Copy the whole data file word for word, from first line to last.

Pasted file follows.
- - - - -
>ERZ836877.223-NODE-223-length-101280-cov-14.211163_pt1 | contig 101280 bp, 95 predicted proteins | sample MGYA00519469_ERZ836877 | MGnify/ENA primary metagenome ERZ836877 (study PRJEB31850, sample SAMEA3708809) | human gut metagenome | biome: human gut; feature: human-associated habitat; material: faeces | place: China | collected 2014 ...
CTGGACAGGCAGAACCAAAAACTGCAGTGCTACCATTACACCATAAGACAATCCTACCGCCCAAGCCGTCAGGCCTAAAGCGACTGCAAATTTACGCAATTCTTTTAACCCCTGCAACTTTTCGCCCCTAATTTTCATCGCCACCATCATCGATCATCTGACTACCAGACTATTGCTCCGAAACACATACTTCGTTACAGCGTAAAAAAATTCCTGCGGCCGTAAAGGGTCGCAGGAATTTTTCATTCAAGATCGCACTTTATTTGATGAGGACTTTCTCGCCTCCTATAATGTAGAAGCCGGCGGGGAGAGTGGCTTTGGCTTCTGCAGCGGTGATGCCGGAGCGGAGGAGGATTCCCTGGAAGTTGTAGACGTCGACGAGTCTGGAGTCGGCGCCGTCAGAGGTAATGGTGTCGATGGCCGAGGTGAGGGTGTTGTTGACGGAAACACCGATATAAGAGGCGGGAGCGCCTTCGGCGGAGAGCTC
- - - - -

>ERZ836877.223-NODE-223-length-101280-cov-14.211163_pt1 | contig 101280 bp, 95 predicted proteins | sample MGYA00519469_ERZ836877 | MGnify/ENA primary metagenome ERZ836877 (study PRJEB31850, sample SAMEA3708809) | human gut metagenome | biome: human gut; feature: human-associated habitat; material: faeces | place: China | collected 2014 ...
CTGGACAGGCAGAACCAAAAACTGCAGTGCTACCATTACACCATAAGACAATCCTACCGCCCAAGCCGTCAGGCCTAAAGCGACTGCAAATTTACGCAATTCTTTTAACCCCTGCAACTTTTCGCCCCTAATTTTCATCGCCACCATCATCGATCATCTGACTACCAGACTATTGCTCCGAAACACATACTTCGTTACAGCGTAAAAAAATTCCTGCGGCCGTAAAGGGTCGCAGGAATTTTTCATTCAAGATCGCACTTTATTTGATGAGGACTTTCTCGCCTCCTATAATGTAGAAGCCGGCGGGGAGAGTGGCTTTGGCTTCTGCAGCGGTGATGCCGGAGCGGAGGAGGATTCCCTGGAAGTTGTAGACGTCGACGAGTCTGGAGTCGGCGCCGTCAGAGGTAATGGTGTCGATGGCCGAGGTGAGGGTGTTGTTGACGGAAACACCGATATAAGAGGCGGGAGCGCCTTCGGCGGAGAGCTC